Iranian man loses bid to be freed from Australian immigration detention

Court rules detention can be justified when an individual is refusing to cooperate in their deportation.

View of the Australian coat of arms on the facade of the High Court in Canberra
The High Court's ruling was being closely watched [File: Lukas Coch/EPA]

Australia’s High Court has dismissed a closely-watched bid by an Iranian asylum seeker demanding to be released from immigration detention because he feared being held indefinitely.

The man has been resisting deportation from Australia since 2018, arguing that he would be at risk because of his sexual orientation and religious beliefs.

Known only as ASF17, he took legal action after a ruling last November in favour of a detained Rohingya man that found detention with no reasonable prospect of release or deportation was illegal. The finding led to dozens of people being freed from immigration detention centres.

But on Friday, the High Court ruled unanimously that ASF17’s case was different, noting that his continued detention was the result of his decision not to cooperate in his deportation.

“ASF17 could be removed to Iran if he cooperated in the process of obtaining the requisite travel documents from Iranian authorities,” public broadcaster ABC reported the judges as saying. “He has decided not to cooperate. He has the capacity to change his mind. He chooses not to do so.”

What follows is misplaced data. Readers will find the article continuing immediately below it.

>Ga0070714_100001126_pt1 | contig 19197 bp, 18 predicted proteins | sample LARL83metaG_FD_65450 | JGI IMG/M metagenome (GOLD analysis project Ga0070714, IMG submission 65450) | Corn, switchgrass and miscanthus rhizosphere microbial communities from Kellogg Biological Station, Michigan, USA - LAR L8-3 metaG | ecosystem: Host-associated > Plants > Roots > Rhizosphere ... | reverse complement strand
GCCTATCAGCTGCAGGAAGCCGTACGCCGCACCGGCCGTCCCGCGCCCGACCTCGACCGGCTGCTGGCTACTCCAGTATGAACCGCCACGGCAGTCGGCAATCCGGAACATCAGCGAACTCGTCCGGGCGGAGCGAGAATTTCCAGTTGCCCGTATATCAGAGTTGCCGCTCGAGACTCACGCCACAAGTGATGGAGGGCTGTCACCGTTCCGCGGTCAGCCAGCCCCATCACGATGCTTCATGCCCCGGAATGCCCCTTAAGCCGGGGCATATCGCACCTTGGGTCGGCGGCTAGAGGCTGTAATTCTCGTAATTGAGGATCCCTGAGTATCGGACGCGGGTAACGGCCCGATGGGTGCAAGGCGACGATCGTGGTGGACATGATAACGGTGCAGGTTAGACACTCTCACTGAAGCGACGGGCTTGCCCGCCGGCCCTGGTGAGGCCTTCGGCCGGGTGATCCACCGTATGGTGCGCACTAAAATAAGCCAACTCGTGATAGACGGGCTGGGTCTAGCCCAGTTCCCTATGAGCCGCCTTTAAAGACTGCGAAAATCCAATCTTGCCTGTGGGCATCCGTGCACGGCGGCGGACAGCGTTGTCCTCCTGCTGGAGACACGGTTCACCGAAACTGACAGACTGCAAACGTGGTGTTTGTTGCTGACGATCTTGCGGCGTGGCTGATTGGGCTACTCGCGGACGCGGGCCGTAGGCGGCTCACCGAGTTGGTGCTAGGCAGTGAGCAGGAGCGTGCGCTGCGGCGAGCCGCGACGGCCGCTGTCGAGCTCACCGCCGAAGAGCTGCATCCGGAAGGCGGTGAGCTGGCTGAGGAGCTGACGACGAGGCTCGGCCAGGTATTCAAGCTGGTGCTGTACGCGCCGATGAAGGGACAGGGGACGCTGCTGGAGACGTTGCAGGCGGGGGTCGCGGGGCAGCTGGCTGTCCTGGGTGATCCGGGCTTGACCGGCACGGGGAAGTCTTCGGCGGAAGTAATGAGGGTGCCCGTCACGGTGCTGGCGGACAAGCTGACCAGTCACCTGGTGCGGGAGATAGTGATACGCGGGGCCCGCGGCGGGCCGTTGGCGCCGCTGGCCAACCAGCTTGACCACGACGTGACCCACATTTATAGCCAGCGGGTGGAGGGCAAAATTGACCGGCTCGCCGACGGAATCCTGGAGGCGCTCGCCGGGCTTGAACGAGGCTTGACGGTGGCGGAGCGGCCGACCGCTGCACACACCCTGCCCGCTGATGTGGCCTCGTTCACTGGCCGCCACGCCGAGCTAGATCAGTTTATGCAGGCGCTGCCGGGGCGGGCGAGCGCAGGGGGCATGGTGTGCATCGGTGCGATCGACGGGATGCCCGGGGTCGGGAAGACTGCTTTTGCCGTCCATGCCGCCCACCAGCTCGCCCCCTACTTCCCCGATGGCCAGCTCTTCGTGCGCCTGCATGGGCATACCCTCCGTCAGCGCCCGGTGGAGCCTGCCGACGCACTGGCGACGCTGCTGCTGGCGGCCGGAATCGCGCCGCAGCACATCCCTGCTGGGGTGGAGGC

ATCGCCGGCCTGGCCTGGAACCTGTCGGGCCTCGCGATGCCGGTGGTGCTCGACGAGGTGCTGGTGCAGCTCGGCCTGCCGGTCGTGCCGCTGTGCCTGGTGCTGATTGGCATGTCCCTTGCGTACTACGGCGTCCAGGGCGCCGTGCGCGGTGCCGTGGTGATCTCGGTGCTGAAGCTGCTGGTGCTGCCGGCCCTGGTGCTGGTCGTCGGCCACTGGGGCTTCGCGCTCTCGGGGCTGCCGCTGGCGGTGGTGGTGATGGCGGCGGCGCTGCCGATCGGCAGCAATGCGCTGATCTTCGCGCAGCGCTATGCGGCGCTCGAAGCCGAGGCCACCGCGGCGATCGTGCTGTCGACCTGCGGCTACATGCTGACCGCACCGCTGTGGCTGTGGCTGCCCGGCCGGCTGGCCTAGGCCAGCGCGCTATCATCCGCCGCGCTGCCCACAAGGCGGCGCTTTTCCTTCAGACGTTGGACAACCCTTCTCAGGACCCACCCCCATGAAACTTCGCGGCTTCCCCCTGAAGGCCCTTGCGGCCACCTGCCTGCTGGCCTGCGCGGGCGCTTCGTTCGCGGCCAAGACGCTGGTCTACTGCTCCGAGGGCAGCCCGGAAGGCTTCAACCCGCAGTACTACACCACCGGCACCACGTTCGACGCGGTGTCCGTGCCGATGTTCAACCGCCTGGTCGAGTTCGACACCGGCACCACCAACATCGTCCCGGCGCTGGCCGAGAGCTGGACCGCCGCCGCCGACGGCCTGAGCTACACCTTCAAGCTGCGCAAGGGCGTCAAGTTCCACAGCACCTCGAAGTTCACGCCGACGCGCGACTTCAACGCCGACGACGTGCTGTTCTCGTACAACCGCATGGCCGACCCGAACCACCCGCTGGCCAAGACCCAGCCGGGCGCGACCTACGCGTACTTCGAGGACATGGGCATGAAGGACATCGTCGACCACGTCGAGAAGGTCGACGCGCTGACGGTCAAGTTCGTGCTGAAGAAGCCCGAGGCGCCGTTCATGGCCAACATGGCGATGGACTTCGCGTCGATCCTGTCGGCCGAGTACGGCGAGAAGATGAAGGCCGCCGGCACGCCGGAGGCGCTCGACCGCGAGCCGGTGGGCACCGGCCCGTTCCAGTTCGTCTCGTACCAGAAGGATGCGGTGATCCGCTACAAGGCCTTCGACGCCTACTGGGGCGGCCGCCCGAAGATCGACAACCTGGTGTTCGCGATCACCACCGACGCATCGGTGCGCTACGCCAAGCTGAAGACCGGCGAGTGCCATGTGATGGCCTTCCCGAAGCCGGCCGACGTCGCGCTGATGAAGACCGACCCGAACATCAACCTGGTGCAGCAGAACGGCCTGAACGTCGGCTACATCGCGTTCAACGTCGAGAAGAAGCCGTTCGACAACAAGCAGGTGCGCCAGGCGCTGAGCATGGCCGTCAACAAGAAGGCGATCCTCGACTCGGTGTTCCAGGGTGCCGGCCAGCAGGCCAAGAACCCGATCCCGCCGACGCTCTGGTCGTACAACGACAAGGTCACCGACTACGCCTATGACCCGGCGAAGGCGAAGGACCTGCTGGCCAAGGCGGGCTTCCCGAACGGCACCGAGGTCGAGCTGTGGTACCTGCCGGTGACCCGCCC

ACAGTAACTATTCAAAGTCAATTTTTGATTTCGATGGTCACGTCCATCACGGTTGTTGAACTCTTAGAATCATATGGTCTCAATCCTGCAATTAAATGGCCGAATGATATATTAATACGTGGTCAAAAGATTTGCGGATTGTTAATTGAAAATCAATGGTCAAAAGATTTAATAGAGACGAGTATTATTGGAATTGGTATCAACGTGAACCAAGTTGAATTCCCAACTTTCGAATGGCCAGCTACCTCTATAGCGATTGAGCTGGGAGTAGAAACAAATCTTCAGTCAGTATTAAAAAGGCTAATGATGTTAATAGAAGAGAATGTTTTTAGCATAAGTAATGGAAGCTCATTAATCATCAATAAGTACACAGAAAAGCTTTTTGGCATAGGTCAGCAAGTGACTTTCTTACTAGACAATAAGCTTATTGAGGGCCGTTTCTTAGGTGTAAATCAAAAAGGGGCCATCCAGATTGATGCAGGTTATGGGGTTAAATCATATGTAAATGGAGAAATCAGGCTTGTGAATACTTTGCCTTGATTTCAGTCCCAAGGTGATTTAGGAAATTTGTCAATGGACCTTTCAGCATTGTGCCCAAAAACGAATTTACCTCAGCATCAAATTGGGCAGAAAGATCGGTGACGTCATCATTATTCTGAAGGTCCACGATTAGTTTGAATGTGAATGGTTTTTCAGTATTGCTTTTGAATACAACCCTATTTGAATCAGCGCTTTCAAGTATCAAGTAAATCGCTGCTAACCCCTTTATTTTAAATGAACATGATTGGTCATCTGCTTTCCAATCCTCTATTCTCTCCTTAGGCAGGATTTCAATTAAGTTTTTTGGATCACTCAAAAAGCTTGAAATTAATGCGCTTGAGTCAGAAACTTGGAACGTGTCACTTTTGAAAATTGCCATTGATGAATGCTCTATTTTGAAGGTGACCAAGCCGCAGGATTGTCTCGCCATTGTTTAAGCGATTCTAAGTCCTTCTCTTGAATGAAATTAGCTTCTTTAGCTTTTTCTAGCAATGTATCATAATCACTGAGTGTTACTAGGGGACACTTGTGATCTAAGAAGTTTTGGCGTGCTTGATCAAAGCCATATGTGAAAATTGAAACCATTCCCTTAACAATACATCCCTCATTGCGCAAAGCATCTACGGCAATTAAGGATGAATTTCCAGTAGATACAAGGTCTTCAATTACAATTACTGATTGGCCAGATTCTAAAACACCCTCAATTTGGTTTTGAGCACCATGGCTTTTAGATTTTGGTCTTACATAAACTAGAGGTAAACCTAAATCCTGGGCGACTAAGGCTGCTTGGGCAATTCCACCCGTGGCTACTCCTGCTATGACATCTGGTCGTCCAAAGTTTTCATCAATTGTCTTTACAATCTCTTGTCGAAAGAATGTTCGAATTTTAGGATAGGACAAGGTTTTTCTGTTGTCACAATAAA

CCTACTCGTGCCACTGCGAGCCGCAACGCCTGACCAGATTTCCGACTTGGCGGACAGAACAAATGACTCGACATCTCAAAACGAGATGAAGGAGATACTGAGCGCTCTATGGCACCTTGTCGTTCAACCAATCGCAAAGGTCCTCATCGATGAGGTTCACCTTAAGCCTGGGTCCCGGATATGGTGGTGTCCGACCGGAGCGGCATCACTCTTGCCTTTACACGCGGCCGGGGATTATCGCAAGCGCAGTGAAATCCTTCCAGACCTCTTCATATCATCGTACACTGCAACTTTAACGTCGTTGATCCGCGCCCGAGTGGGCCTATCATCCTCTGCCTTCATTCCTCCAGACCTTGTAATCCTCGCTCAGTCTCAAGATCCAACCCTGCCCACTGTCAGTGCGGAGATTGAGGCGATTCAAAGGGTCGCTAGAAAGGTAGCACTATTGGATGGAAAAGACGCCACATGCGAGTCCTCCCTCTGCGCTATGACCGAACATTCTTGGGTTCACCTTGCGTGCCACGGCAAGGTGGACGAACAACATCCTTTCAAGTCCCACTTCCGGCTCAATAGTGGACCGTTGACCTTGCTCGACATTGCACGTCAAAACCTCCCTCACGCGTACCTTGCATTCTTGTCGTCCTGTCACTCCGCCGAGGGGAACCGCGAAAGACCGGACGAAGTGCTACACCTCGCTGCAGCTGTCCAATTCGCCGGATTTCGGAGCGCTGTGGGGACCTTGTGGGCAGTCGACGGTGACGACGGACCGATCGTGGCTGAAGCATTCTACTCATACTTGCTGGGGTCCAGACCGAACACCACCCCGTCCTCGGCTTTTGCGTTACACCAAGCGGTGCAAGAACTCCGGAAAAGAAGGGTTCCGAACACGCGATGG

They noted that the Australian government had assessed him not to be in need of protection.

The case was being closely followed by refugee advocacy groups and the government, with dozens more people likely to be freed if the court ruled in the Iranian’s favour.

Immigration Minister Andrew Giles welcomed the court’s decision, saying the government had “fought strongly” to defend its position in the case. Government lawyers had questioned the man’s claim to be at risk and argued that detention was justified when someone was not cooperating in their removal.

“We welcome today’s unanimous decision of the Court, which has found that individuals who are not cooperating with their own removal are able to remain in immigration detention until they are removed from Australia,” Giles said in a statement. “Community safety continues to be our highest priority, and we will continue to take all necessary steps to keep Australians as safe as possible.”

ASF17, who is now 37, arrived in Australia more than a decade ago on a small boat. He said he had fled Iran after his wife caught him having sex with a man.

Under Operation Sovereign Borders, people arriving by boat are detained in prison-like facilities, some of them offshore with no chance of ever being settled in Australia.

Source: Al Jazeera